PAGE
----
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Vivian shares her personal tips on easy, therapeutic ways to de-stress while in Kuala Lumpur, Malaysia
Vivian Chong is curious about many things, which was probably what led her to carve out a career as a writer. A nomad at heart, she began specialising in travel writing when she led the helm at Malaysia Airlines’ in-flight magazine, Going Places, for seven years. She left in 2013 to venture into freelancing, and that has meant having more time to discover even more interests while continuing to write about travel and lifestyle topics for a variety of publications as well as her website thisbunnyhops.com. She is currently the Editor of Zafigo, and is on Instagram as @vivchong.
Chasing deadlines is part and parcel of her job, and it can often get quite hectic. To de-stress, Vivian finds escape in these therapeutic activities, which are also ideal to help the just-arrived traveller get over jet lag.
Meditate under the shade of tropical rain trees
“Every now and then, I feel the urge to head into the forests and be surrounded by soothing greens. Earlier this year, I discovered yet another way to connect with Mother Nature. Once or twice a month, spiritual healer Stacey Lee of The Golden Space organises her ‘Meditation retreat in nature’ at the Forest Research Institute of Malaysia (FRIM) in Kepong. We start with a silent walking meditation as we make our way towards a beautiful clearing surrounded by towering rain trees with large canopies. There, we continue with more meditative activities guided by Stacey, to get to the root of the issues that are troubling us. It often brings out surprising revelations that I never realised existed within my psyche. At the end of each session, I always feel mentally and emotionally refreshed and energised.”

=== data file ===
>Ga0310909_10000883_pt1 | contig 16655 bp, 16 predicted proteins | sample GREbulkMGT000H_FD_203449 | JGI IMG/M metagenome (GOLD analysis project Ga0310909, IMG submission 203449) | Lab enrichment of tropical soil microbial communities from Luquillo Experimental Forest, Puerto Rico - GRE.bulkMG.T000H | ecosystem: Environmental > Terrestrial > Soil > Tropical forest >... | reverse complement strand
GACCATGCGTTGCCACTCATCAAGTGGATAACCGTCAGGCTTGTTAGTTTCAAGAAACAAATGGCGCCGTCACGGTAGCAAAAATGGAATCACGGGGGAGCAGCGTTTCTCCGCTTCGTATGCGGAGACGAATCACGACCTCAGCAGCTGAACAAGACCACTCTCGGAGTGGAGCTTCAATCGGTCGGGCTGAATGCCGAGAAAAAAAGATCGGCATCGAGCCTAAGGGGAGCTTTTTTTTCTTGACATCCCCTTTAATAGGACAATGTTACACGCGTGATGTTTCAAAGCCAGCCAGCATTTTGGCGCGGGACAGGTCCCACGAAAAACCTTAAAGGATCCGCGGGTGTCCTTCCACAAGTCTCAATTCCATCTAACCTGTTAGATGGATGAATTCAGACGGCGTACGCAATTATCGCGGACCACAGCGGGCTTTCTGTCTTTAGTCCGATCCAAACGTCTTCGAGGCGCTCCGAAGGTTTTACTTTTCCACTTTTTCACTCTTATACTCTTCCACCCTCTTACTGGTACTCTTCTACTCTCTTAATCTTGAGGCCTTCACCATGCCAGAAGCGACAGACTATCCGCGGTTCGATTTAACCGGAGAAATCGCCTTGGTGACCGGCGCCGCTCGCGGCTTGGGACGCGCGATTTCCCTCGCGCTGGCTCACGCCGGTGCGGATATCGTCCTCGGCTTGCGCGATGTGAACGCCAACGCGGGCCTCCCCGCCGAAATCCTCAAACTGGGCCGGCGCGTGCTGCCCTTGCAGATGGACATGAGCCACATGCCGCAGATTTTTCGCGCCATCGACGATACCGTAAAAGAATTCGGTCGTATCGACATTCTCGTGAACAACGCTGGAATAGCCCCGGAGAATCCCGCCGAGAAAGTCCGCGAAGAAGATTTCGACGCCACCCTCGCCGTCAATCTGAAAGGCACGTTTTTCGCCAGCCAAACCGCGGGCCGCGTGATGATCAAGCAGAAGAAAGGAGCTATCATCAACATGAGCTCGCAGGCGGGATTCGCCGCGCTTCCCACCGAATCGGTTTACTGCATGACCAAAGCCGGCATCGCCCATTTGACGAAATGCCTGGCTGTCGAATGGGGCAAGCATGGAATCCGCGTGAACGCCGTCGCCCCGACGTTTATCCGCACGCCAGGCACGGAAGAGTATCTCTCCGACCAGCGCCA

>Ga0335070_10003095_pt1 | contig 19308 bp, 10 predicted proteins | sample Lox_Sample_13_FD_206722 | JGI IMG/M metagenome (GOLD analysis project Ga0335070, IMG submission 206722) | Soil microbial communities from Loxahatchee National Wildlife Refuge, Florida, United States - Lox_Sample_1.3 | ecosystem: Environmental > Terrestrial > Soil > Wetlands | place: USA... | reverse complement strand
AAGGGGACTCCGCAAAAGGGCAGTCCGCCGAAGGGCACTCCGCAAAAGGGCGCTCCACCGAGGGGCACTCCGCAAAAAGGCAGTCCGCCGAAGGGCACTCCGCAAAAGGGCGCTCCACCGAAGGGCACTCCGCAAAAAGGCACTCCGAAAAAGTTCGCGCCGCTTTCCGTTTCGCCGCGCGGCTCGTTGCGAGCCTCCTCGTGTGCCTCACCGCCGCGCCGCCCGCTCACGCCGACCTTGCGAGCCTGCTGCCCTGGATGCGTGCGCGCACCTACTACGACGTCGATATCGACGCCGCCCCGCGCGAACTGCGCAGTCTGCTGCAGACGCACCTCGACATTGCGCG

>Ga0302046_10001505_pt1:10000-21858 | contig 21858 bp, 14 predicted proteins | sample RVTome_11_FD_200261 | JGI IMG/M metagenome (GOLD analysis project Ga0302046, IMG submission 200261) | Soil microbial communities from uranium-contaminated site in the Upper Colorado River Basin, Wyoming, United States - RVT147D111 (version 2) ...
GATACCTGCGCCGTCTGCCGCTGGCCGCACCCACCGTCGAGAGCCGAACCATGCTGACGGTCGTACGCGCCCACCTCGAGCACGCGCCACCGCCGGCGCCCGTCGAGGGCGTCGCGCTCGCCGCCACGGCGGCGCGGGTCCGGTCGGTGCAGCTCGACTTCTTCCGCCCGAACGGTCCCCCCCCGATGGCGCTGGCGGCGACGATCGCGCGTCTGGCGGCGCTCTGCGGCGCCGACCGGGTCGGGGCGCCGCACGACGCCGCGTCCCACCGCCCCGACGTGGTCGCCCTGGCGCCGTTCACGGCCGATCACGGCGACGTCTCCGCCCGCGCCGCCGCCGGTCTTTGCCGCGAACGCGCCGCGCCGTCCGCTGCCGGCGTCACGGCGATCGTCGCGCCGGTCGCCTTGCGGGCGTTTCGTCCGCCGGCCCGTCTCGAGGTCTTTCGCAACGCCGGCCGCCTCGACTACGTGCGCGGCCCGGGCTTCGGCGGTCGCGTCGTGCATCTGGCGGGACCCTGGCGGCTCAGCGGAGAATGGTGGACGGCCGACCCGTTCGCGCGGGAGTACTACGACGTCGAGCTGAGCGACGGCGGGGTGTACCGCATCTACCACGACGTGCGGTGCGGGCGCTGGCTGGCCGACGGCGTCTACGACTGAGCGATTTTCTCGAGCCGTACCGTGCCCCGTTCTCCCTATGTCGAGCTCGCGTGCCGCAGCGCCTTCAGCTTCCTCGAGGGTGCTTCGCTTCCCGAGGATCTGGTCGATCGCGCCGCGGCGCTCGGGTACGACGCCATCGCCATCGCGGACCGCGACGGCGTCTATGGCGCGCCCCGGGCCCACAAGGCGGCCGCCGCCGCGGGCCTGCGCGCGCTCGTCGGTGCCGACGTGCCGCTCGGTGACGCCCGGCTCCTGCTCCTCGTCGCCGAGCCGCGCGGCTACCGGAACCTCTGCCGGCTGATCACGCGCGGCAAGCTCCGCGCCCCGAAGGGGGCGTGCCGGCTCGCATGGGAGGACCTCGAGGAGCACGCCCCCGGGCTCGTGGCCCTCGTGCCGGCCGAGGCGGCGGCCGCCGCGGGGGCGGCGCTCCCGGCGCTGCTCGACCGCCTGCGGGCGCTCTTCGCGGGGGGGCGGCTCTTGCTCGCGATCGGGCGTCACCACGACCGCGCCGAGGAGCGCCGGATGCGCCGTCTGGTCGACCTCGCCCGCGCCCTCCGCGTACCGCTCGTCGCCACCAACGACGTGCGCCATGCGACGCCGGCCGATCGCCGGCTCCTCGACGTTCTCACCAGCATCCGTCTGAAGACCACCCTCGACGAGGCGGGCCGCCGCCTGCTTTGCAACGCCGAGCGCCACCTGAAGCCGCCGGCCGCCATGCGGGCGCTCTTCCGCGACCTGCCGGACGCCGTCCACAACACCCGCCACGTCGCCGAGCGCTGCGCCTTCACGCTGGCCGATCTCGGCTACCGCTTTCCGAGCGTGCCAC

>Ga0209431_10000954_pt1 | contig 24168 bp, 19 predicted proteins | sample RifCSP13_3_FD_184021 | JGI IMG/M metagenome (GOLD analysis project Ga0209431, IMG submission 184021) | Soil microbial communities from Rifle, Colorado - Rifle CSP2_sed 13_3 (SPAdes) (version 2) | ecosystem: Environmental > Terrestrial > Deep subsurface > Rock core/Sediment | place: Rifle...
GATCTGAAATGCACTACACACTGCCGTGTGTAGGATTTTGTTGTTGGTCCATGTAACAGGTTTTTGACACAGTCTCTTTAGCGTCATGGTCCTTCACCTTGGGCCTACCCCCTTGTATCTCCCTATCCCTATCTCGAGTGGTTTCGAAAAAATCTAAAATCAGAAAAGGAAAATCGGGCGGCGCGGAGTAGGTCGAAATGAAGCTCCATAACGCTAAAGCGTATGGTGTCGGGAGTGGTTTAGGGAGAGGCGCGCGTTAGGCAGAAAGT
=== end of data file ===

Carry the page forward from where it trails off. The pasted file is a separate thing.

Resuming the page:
Heal through universal life force
“I’m fascinated by Pranic healing, an energy healing system developed by Filipino Master Choa Kok Sui that is now practised around the world. Prana World in Bangsar South has an open session every Thursday evening, where anyone can drop in for a free 15-minute healing. You sit with your eyes closed while the healer cleanses your energy field using hand movements and sometimes, crystals. I have had a stubborn migraine alleviated, and a sore shoulder lighten up after a cleansing. Stay on for a short talk on Pranic healing, followed by group meditation. The couple who manages Prana World are both Iranians, as are many of those who attend regularly. The atmosphere is always welcoming and friendly, and at the end of the evening, food is served – usually tahdig, a one-pot rice dish with a layer of crispy grains at the bottom.”
Prana World’s free HOME (Healing, Orientation, Meditation, Enlightenment) sessions are held every Thursday, 6pm onwards at A-3-3 Centrio Hillpark, Bangsar South, Kuala Lumpur. Check their Meetup page for updates.
Laughter, the best yoga
“First of all, there are no asanas involved and you don’t even need a yoga mat. Laughing yoga is based on the premise that when you laugh, the body responds by showering you with feel-good endorphins. In a laughing yoga session, you ‘induce’ laughter through fun, imaginative scenarios (the mind doesn’t differentiate between real and ‘fake’ laughter). It may seem awkward at first but trust me, it gets funny pretty quickly and soon you’ll have no trouble bursting into laughter on cue. A joke may have you in stitches for a few seconds, or a minute or two at best whereas a session of laughing yoga typically runs for an hour… that’s 60 minutes of uninterrupted happiness – imagine how good that feels!”
Live jamming, with paints and brushes
“If you’re the type who enjoys letting the mind wander while dabbling in creative work, you should give Art Jamming a go. In an open space with a casual atmosphere, you are provided with all the necessary supplies to create your masterpiece. There are no rules or expectations; the canvas is yours to turn into whatever you desire. The first time I ‘jammed’, I had no idea what to paint so I let the brushes, colours and my intuition guide me along. I thought I was just there to live out my Picasso dreams, but I ended up learning something about myself. The painting process itself is very relaxing and quite cathartic too.”
To find out more about Kuala Lumpur, read Zafigo’s City Guide here
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